Kyle Wood, MD, Associate Professor of Urology, University of Alabama ​at Birmingham, gives an overview of enteric hyperoxaluria. 

Dr. Wood explains that excessive absorption of dietary oxalate characterizes enteric hyperoxaluria. Roux-en-Y gastric bypass surgery or gastrointestinal disorder often causes it. Primary hyperoxaluria and enteric hyperoxaluria differ as patients with enteric hyperoxaluria absorb oxalate, leading to kidney stones, excruciating pain, and renal damage. There is currently no FDA-approved treatment for enteric hyperoxaluria, but management may include increased fluid intake, calcium supplements, and dietary restrictions. SYNB8802, an orally administered drug candidate under investigation, showed positive results in a phase 1b study for treating enteric hyperoxaluria.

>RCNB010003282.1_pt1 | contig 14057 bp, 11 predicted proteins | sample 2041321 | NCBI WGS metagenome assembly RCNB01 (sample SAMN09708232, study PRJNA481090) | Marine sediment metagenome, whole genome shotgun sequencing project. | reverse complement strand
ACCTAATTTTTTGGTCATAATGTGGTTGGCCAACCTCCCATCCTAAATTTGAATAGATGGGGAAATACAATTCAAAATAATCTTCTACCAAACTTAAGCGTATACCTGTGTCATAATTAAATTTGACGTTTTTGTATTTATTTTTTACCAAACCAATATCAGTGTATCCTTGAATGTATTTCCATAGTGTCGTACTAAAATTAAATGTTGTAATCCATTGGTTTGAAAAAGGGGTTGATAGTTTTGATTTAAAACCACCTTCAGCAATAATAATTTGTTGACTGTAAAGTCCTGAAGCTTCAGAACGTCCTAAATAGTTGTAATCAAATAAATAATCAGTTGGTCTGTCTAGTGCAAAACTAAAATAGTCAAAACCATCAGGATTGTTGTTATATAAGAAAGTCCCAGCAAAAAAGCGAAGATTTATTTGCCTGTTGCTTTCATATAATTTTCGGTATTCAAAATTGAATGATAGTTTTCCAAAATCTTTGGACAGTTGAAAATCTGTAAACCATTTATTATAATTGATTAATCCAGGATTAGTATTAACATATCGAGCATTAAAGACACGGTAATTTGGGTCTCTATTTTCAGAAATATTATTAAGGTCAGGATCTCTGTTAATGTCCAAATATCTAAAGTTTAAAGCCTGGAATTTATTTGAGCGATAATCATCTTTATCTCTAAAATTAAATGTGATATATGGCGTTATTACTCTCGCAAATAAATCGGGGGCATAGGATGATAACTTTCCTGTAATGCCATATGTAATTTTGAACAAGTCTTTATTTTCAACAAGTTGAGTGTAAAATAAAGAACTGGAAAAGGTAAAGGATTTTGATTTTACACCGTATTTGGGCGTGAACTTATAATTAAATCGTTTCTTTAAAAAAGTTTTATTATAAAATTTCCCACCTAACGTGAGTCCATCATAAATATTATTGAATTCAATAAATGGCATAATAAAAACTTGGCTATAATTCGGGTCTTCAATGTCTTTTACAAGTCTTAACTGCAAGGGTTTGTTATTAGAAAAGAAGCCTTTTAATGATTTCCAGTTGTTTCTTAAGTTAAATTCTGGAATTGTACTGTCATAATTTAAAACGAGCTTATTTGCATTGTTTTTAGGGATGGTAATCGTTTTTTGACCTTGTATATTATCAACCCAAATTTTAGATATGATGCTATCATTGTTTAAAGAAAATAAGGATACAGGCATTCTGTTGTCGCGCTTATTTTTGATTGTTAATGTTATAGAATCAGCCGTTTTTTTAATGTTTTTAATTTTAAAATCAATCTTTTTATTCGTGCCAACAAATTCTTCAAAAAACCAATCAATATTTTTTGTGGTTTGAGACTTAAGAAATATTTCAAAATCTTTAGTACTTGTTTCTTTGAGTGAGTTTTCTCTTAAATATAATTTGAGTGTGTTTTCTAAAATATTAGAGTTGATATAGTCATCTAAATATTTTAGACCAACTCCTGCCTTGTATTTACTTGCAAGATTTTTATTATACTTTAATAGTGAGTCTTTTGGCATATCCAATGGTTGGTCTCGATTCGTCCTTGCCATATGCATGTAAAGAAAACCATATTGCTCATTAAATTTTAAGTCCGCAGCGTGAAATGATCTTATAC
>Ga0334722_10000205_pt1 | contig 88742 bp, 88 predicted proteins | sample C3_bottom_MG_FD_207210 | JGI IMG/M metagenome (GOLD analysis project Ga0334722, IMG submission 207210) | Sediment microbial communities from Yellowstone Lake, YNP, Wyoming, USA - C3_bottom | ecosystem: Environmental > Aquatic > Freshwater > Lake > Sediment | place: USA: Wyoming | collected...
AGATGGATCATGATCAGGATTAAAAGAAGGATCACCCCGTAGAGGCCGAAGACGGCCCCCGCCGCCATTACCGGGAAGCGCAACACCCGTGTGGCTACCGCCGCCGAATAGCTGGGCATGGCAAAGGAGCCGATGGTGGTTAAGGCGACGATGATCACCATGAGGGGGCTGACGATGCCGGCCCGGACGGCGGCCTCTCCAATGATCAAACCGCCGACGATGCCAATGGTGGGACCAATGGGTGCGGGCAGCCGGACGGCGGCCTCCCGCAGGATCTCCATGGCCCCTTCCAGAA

To learn more about enteric hyperoxaluria and other rare metabolic disorders, visit